Thursday, April 28, 2016

leek & ramp quiche

With Spring comes many things: green grass, birds singing, flowers blossoming.
I will confess that over the Winter, I bought "Spring Mix" salad from the store. I couldn't help it. My body just craved the fresh food. And now, it only gets worse.

A couple weeks ago, my husband and I went foraging for ramps. Ramps are also known as wild leeks and the tend to grow in the woods near streams, or any wetland area. They are pretty powerful little buggers. The taste will outlast teeth brushing. (That is a tested fact.) Leeks are in the Allium family (as are onion and garlic).

Let's do a comparison.

My husband picked these [domestic] leeks from our garden that had over Wintered. Their stalk is a lot larger, which is the part that you use. A ramp can be used for it's stem and it's leaves. The leaves are tender and much more palatable.

Earlier this week, I made a quiche with both kinds of leeks. There was a strong smell coming from the oven while it baked, but the ramps' flavor did mellow out a lot. (I guess that didn't really matter because my husband and I were both eating it, so no one was going to be offended by bad breath.)

Making pie crusts used to frustrate me to no end. That was a problem because my husband loves pie. The only way to get better is to practice and in our almost six years of marriage, I have a lot of pie. A lot. I use my Mother-in-law's pie crust recipe and it will forever be implanted in my brain (along with her pizza sauce and her homemade pancakes).  If you are a pro at making pie crusts, than you can skip on ahead, but if you are looking for some improvement, I will give you my most helpful tip: use a spatula. I would have the hardest time mixing in the water. Did I add enough water? Why isn't the dough coming together? Using a [rubber] spatula helps to blend in and to press on the dough to bring together the ice water and flour-fat mixture.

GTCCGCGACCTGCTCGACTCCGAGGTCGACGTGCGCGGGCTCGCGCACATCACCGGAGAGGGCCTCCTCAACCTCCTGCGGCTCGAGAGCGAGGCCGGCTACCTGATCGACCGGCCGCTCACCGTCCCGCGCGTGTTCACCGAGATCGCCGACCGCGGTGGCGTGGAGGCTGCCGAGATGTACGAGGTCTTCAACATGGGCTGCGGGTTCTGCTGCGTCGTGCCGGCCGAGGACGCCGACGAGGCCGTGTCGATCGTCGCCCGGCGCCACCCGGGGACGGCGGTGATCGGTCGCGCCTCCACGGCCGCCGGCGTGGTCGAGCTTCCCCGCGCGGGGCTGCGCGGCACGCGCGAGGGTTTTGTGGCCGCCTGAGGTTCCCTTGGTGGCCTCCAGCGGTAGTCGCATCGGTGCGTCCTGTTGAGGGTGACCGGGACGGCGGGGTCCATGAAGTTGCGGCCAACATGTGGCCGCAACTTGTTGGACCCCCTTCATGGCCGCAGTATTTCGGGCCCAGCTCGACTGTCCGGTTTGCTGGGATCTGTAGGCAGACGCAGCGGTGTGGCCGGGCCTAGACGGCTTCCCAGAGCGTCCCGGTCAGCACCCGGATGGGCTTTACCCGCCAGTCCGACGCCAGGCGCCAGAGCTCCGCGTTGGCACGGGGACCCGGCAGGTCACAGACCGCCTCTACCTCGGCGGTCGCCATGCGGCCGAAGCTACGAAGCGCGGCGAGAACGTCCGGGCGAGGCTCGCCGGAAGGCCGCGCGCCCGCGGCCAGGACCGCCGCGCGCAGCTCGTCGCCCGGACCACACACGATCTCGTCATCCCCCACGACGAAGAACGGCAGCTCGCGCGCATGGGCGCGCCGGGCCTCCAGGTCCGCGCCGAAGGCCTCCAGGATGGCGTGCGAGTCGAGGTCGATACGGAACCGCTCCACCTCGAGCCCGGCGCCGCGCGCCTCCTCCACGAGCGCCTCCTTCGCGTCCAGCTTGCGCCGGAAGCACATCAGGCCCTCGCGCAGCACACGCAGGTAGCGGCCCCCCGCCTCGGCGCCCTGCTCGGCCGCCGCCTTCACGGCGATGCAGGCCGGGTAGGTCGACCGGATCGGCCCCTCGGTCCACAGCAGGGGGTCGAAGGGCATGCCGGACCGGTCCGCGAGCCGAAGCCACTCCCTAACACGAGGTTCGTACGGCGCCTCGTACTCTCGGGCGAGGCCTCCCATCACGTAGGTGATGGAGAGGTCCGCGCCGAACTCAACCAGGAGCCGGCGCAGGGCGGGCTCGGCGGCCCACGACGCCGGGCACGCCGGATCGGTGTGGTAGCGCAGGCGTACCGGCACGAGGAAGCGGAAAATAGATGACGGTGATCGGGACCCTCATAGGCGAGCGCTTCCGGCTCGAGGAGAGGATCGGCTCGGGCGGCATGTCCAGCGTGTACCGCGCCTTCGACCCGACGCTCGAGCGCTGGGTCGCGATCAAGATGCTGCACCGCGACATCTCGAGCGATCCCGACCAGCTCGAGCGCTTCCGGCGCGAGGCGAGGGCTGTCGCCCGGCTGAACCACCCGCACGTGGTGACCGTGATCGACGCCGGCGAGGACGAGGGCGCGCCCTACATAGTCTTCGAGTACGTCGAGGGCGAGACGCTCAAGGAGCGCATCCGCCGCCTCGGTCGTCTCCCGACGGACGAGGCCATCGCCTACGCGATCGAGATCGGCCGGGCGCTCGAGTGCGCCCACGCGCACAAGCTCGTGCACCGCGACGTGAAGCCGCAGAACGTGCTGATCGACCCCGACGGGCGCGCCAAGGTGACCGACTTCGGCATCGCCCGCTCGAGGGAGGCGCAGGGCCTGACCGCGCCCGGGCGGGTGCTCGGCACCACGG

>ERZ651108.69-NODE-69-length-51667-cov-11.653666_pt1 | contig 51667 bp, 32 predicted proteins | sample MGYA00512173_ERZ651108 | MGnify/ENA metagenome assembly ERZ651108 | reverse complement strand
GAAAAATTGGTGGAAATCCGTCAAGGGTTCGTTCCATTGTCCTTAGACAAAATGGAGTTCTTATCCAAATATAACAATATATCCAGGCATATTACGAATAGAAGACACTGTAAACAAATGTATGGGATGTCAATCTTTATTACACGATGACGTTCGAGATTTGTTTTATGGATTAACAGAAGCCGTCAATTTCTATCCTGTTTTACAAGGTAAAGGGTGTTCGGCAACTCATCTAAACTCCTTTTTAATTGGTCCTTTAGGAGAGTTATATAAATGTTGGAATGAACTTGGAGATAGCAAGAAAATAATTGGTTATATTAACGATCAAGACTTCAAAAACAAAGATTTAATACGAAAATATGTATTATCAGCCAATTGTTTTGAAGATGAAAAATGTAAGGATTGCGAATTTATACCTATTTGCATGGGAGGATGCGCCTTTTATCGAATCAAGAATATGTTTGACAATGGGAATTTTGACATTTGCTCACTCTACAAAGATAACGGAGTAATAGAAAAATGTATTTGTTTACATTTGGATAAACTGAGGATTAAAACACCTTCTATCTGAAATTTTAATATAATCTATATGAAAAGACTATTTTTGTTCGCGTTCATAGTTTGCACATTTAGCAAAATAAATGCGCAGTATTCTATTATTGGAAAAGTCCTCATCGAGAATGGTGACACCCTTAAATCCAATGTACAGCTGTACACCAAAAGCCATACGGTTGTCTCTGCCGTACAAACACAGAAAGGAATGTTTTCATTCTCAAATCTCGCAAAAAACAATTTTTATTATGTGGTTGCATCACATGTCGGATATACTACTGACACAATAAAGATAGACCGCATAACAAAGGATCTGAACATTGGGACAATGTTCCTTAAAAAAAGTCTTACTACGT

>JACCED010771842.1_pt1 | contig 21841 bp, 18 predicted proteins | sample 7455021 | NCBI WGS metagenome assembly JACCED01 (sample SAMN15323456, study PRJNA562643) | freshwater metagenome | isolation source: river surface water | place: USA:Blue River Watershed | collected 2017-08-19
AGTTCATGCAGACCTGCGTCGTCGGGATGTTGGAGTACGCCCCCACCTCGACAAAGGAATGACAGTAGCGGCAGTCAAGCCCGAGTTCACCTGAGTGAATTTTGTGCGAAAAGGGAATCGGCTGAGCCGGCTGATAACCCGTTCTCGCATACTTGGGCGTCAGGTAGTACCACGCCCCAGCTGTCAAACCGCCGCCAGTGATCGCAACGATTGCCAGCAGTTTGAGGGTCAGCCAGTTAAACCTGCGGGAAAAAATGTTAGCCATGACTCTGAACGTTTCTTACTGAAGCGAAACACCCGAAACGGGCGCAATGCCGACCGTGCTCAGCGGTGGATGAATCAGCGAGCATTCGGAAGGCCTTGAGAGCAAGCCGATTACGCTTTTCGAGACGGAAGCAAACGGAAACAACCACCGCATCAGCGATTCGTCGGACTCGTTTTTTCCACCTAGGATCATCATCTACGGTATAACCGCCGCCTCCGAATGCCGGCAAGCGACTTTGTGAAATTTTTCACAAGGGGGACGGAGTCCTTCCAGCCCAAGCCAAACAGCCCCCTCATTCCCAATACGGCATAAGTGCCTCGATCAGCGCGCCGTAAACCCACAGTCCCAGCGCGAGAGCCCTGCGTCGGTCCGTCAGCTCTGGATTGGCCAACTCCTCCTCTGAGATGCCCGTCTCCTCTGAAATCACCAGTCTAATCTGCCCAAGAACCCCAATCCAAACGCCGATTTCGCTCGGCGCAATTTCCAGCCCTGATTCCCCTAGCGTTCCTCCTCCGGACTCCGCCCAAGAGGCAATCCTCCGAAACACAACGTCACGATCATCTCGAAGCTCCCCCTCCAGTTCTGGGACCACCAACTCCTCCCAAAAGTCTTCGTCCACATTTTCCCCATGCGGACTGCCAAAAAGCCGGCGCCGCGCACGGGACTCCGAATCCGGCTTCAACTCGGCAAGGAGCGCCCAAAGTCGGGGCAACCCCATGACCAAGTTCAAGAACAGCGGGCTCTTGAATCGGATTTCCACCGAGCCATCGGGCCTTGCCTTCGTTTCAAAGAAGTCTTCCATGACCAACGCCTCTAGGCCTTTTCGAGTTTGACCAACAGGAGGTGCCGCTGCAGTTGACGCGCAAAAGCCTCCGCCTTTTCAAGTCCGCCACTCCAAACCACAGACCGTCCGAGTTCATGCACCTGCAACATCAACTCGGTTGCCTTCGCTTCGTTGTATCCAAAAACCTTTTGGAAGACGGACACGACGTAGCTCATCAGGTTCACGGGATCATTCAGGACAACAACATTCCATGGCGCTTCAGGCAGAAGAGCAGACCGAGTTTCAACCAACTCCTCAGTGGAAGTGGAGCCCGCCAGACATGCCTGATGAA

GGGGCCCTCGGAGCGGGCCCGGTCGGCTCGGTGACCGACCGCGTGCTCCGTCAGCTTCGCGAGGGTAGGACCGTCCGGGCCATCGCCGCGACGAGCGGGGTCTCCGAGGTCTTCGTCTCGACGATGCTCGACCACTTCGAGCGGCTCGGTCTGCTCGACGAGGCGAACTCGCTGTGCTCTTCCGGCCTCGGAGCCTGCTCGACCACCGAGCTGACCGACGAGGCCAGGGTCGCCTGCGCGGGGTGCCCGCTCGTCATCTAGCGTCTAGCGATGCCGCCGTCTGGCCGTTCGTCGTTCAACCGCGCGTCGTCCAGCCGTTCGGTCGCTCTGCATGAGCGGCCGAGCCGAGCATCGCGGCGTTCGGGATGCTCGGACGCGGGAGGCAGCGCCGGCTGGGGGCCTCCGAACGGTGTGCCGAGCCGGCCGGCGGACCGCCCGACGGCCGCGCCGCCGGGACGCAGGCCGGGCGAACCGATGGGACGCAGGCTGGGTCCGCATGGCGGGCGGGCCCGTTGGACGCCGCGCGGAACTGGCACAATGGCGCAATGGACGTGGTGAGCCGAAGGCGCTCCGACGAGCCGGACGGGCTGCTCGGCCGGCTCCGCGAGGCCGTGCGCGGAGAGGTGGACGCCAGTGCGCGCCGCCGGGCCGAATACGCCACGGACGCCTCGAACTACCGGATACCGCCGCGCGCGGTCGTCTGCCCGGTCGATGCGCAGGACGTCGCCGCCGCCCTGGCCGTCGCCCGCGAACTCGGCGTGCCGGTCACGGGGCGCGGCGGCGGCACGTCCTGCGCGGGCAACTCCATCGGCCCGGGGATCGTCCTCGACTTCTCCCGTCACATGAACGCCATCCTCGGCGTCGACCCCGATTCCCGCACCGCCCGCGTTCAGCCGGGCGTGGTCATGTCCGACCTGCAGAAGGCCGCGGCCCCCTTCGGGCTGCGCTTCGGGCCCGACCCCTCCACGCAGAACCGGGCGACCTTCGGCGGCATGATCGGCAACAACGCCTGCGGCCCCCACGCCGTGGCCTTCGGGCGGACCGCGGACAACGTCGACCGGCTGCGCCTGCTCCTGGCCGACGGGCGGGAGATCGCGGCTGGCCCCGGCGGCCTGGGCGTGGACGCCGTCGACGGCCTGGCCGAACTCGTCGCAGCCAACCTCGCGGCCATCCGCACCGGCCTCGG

Leek & Ramp Quiche

2 T olive oil or bacon fat (Whaaat? Yeah, it's really good.)
3-5 leeks, stalks only, thinly sliced into half moons
1 t salt
15-20 ramps, cleaned, stem and leaves, chopped
1 c cheese, grated (I used a mix of Swiss and sharp cheddar)
5 eggs
1 1/2 c whole milk
Fresh cracked pepper (Yes, I've become that person. It makes a big difference, people.)
Your favorite pie crust recipe, unbaked

Preheat oven to 350.
Sauté the leeks in the fat of your choice for 5 minutes with 1/2 t salt.
Spread cooked leeks in prepared pie crust. Sprinkle 1/2 cup of cheese.
Evenly distribute ramps (stems and leaves) on top of cheese.
Whisk eggs, milk, 1/2 t salt and fresh pepper. Pour over top. Sprinkle with remaining cheese.
Bake for 1 hour.

(I originally wanted to make this quiche because when I was skimming through the directions I saw "30 minutes" somewhere towards the bottom and thought, "Nice! This won't take that long." It wasn't until I was following along and put it in the oven that "30 minutes" was prefaced by "Bake for 1 hour and allow to cool for..." This wasn't my first quiche, so you think I would've done a double take and questioned the short baking time. I'm notorious for not reading recipe directions completely.)

Disclaimer: If you or a loved one you are making this for does not like onion, please don't make this.  They will not be happy with you. I am not responsible for anyone, adult or child, who refuses to eat this. This is not intended for picky eaters.